This kind of investment in slaves required a level of financial sophistication and technology unknown to the Romans. They simply bought a human being and put him or her to work. End of story. It was the economic norm and there was no other known way of powering a ship forward (galley slaves), heating a posh house (the hypocaust) or quarrying all that marble to build lovely temples to the gods.

Whereas American slavery could be replaced instantly by harnessing industrial methods and hiring workers. There was simply no good reason for continuing a pre-feudal form of labour in the 19th century.  By the end, when the south lost the civil war, plantation owners who had supported the Confederacy just seemed to be flaunting their slaves like trophies as opposed to making a profit and running a proper business.

Sexual abuse of slaves. In both Roman and American slave systems, sexual abuse was common. The main difference would have been that certain sexual practices were condemned by Christian doctrine – sodomy for example – whereas in ancient Rome, no such restriction was in place.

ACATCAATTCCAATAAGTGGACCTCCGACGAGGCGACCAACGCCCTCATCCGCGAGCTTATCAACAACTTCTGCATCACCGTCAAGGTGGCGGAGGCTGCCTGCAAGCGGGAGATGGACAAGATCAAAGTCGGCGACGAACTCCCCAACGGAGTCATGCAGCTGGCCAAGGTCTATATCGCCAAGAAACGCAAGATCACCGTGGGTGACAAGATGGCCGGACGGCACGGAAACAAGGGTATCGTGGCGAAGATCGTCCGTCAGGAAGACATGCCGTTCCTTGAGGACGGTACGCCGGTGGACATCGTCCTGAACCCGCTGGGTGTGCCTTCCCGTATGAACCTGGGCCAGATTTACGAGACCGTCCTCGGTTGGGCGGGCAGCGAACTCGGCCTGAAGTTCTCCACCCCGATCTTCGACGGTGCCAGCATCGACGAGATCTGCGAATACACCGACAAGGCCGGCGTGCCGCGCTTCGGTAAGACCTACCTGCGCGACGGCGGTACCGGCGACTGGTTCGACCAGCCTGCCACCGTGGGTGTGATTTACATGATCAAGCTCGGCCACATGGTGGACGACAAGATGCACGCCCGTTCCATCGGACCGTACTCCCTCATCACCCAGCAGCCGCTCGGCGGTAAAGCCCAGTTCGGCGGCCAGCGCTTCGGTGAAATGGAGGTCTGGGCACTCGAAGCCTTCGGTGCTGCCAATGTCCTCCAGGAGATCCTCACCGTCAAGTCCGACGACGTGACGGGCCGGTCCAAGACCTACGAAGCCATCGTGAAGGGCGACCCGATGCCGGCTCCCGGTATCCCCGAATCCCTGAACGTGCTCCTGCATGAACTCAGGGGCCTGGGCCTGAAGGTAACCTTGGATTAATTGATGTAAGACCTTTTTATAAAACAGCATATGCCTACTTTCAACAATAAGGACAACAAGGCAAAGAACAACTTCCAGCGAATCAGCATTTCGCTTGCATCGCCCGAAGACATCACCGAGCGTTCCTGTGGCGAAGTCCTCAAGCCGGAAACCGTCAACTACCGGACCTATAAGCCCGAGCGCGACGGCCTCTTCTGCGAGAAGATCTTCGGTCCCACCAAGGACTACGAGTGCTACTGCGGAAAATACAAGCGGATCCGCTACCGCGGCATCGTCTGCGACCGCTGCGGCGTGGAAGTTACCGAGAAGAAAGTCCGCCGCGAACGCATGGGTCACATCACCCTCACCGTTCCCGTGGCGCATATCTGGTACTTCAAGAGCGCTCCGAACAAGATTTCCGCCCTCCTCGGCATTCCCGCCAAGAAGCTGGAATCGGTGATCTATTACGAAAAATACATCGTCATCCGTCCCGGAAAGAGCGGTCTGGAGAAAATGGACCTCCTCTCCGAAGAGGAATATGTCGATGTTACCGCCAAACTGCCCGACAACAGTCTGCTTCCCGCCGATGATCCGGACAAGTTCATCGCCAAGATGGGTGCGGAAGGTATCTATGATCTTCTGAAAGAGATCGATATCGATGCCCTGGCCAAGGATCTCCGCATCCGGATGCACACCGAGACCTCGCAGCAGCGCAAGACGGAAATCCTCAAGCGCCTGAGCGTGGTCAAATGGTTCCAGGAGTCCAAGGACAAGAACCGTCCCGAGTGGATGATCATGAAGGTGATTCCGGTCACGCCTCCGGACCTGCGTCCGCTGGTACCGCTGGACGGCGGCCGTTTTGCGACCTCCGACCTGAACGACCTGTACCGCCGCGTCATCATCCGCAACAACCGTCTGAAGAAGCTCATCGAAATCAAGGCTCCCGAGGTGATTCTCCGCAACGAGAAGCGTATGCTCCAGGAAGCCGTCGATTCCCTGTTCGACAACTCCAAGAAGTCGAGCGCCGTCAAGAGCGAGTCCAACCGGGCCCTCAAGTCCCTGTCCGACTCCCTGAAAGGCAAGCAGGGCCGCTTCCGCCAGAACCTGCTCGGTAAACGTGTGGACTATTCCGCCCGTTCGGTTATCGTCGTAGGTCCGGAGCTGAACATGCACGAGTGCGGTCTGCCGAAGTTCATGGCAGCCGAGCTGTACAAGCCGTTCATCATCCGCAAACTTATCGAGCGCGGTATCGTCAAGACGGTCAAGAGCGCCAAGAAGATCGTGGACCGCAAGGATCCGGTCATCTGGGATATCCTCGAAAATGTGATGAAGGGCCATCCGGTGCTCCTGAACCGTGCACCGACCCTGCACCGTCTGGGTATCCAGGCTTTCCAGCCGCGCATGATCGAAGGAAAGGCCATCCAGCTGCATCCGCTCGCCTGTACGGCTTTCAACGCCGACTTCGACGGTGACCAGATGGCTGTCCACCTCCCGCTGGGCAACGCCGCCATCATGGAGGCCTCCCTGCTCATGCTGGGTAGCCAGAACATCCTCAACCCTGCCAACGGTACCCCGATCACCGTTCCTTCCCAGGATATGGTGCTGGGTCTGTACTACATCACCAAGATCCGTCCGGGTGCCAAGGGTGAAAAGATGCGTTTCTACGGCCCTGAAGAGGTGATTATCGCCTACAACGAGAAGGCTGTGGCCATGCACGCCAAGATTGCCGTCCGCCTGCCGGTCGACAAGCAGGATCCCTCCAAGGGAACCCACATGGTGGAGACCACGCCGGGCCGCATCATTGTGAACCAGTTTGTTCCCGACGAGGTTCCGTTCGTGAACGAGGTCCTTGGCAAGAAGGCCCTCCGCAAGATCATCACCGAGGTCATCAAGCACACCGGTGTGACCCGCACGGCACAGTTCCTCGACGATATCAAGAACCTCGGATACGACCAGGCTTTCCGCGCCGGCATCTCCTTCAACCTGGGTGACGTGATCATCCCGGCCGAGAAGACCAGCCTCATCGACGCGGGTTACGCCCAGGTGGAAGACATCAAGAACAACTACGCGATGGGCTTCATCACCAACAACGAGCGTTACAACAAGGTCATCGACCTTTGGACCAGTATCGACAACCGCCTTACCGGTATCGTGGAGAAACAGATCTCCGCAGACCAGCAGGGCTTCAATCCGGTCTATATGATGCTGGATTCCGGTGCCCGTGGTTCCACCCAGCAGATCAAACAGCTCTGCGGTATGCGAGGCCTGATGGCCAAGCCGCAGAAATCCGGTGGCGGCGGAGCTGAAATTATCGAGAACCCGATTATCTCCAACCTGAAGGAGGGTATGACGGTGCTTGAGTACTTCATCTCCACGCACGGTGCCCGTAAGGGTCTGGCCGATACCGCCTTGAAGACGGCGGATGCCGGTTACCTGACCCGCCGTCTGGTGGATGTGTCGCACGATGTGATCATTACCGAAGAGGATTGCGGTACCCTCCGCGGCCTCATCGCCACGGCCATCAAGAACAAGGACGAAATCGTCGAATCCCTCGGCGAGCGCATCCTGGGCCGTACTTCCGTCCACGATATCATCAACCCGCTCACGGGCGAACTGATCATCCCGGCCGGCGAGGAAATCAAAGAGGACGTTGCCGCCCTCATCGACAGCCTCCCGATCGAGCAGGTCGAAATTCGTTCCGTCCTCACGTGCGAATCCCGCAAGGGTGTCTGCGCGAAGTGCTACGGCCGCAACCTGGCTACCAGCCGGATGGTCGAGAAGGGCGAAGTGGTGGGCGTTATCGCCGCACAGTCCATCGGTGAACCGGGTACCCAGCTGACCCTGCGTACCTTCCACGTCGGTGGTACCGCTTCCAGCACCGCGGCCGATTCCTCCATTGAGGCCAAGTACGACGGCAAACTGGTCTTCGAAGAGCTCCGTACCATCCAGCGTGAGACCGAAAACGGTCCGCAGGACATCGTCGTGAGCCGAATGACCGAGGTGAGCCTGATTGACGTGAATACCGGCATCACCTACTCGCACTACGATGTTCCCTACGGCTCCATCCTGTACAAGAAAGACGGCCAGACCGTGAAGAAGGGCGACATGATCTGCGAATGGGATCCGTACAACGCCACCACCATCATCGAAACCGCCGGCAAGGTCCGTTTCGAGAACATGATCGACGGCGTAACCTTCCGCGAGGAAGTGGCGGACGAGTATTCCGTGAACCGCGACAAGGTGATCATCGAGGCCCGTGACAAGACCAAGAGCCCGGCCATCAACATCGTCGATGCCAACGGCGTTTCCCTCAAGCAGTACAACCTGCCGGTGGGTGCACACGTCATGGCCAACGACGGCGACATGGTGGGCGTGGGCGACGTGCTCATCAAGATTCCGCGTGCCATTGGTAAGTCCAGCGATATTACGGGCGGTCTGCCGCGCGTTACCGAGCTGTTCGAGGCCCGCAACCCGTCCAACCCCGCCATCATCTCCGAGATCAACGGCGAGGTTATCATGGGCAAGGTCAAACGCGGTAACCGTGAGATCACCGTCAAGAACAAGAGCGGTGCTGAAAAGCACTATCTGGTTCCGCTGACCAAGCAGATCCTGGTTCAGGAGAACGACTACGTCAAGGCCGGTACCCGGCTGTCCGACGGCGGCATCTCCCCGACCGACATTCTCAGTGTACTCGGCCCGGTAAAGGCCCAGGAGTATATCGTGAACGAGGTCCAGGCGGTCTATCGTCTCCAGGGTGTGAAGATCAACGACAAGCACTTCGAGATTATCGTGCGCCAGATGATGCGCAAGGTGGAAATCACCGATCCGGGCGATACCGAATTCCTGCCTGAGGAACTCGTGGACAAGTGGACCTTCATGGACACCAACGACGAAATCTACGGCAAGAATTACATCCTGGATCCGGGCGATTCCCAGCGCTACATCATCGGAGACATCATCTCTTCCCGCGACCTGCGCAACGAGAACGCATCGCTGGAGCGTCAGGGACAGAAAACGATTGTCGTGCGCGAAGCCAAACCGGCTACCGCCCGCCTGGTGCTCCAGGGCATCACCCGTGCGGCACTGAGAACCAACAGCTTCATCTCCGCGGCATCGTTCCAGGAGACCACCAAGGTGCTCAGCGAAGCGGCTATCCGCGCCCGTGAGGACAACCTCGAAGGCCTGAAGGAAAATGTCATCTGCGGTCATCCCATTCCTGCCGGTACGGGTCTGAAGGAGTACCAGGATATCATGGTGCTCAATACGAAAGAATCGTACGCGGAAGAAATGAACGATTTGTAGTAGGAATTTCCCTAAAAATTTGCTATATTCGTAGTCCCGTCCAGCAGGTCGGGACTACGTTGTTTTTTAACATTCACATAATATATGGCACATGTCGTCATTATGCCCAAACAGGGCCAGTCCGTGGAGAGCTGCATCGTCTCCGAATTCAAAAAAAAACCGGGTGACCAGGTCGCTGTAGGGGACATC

Slaves in Rome could be openly advertised for their sexual capability – heterosexual and homosexual. Ointments were applied to remove body hair and, it was thought, to delay the onset of puberty. For example, a hyacinth bulb dipped in sweet wine and applied on a teenage slave’s body was thought to keep it artificially youthful. Boys might also be castrated to satisfy the demand for young eunuchs.

Sex between slaves and owners was tolerated in ancient Rome and even celebrated on The Warren Cup – a goblet you can see at the British Museum in London. But there were social conventions. The owner had to be dominant and not passive in the sexual act. The slave had to be in very much the submissive role. Some of these relationships may have been consensual – but you can bet a great many more were not.

Sexual abuse also happened to slaves in the Americas but not openly advertised. In one case, an African American man was forced to rape a slave woman in front of the owners for their amusement. Families were split up at slave auctions with women and children then left exposed to their new owner’s whims.